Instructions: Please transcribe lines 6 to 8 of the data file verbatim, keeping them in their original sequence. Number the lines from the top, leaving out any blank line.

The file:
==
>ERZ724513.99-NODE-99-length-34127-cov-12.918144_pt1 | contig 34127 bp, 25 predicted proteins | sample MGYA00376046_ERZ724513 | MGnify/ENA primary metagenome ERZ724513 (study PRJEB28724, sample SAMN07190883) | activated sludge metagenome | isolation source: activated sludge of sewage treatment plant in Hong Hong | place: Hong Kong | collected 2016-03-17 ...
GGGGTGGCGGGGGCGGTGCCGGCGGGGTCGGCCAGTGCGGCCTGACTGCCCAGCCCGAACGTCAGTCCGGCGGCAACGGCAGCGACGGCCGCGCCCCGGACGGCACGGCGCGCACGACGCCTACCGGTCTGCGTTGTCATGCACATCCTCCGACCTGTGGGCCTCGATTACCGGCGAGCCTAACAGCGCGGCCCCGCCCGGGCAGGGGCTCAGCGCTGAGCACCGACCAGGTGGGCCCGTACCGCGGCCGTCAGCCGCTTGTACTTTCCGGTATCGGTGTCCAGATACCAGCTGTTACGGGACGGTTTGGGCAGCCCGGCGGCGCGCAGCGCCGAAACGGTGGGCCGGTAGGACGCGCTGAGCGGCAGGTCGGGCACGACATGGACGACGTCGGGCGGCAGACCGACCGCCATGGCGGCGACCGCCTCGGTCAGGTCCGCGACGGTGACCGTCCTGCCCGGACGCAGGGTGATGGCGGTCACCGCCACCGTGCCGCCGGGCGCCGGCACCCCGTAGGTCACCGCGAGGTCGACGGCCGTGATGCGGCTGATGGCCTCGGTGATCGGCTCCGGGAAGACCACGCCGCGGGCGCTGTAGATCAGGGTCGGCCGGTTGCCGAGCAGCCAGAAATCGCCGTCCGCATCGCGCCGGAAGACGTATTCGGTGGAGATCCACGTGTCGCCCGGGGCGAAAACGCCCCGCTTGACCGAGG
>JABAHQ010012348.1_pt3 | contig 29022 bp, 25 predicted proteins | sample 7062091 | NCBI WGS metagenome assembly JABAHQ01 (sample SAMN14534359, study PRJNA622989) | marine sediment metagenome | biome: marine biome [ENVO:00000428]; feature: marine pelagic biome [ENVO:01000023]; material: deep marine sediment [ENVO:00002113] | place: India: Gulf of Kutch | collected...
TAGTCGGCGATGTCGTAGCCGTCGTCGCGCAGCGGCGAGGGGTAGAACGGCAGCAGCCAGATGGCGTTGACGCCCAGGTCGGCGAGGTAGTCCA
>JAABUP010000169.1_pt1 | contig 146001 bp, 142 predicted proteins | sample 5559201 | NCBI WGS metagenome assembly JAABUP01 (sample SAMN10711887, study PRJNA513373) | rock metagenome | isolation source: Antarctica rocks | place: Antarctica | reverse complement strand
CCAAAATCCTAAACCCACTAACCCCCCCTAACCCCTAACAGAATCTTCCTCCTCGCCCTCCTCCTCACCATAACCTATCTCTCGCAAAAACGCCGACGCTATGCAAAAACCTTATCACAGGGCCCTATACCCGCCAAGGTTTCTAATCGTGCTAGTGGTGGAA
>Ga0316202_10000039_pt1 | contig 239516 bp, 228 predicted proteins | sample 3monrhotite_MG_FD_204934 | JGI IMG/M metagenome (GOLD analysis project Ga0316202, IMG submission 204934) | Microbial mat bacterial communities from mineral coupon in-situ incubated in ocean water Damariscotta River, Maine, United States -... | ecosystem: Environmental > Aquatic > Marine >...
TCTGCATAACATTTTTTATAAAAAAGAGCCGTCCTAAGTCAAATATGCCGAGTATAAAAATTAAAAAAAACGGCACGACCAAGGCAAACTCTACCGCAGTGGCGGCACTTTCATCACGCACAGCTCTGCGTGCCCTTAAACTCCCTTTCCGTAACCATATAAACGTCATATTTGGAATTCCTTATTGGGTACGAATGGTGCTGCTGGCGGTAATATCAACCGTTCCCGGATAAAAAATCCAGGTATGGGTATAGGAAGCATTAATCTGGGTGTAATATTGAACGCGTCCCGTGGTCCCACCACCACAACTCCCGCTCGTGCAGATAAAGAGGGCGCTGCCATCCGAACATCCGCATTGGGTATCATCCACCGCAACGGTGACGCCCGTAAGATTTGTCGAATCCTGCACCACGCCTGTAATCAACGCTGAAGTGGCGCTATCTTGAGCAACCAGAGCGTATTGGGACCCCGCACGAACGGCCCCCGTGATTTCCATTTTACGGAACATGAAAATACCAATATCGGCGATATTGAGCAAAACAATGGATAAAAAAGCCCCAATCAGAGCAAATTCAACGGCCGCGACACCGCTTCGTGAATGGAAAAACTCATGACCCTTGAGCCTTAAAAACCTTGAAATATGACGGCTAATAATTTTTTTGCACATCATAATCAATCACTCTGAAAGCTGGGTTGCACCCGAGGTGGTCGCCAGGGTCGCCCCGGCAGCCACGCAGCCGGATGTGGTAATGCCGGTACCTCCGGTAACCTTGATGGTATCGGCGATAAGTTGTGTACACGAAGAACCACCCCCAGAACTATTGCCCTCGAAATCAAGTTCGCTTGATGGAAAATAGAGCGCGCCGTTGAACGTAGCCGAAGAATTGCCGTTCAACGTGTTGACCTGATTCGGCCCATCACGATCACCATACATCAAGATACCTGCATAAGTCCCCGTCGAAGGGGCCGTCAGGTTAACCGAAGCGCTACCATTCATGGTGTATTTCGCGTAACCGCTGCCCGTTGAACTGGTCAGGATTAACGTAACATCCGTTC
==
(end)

CCAAAATCCTAAACCCACTAACCCCCCCTAACCCCTAACAGAATCTTCCTCCTCGCCCTCCTCCTCACCATAACCTATCTCTCGCAAAAACGCCGACGCTATGCAAAAACCTTATCACAGGGCCCTATACCCGCCAAGGTTTCTAATCGTGCTAGTGGTGGAA
>Ga0316202_10000039_pt1 | contig 239516 bp, 228 predicted proteins | sample 3monrhotite_MG_FD_204934 | JGI IMG/M metagenome (GOLD analysis project Ga0316202, IMG submission 204934) | Microbial mat bacterial communities from mineral coupon in-situ incubated in ocean water Damariscotta River, Maine, United States -... | ecosystem: Environmental > Aquatic > Marine >...
TCTGCATAACATTTTTTATAAAAAAGAGCCGTCCTAAGTCAAATATGCCGAGTATAAAAATTAAAAAAAACGGCACGACCAAGGCAAACTCTACCGCAGTGGCGGCACTTTCATCACGCACAGCTCTGCGTGCCCTTAAACTCCCTTTCCGTAACCATATAAACGTCATATTTGGAATTCCTTATTGGGTACGAATGGTGCTGCTGGCGGTAATATCAACCGTTCCCGGATAAAAAATCCAGGTATGGGTATAGGAAGCATTAATCTGGGTGTAATATTGAACGCGTCCCGTGGTCCCACCACCACAACTCCCGCTCGTGCAGATAAAGAGGGCGCTGCCATCCGAACATCCGCATTGGGTATCATCCACCGCAACGGTGACGCCCGTAAGATTTGTCGAATCCTGCACCACGCCTGTAATCAACGCTGAAGTGGCGCTATCTTGAGCAACCAGAGCGTATTGGGACCCCGCACGAACGGCCCCCGTGATTTCCATTTTACGGAACATGAAAATACCAATATCGGCGATATTGAGCAAAACAATGGATAAAAAAGCCCCAATCAGAGCAAATTCAACGGCCGCGACACCGCTTCGTGAATGGAAAAACTCATGACCCTTGAGCCTTAAAAACCTTGAAATATGACGGCTAATAATTTTTTTGCACATCATAATCAATCACTCTGAAAGCTGGGTTGCACCCGAGGTGGTCGCCAGGGTCGCCCCGGCAGCCACGCAGCCGGATGTGGTAATGCCGGTACCTCCGGTAACCTTGATGGTATCGGCGATAAGTTGTGTACACGAAGAACCACCCCCAGAACTATTGCCCTCGAAATCAAGTTCGCTTGATGGAAAATAGAGCGCGCCGTTGAACGTAGCCGAAGAATTGCCGTTCAACGTGTTGACCTGATTCGGCCCATCACGATCACCATACATCAAGATACCTGCATAAGTCCCCGTCGAAGGGGCCGTCAGGTTAACCGAAGCGCTACCATTCATGGTGTATTTCGCGTAACCGCTGCCCGTTGAACTGGTCAGGATTAACGTAACATCCGTTC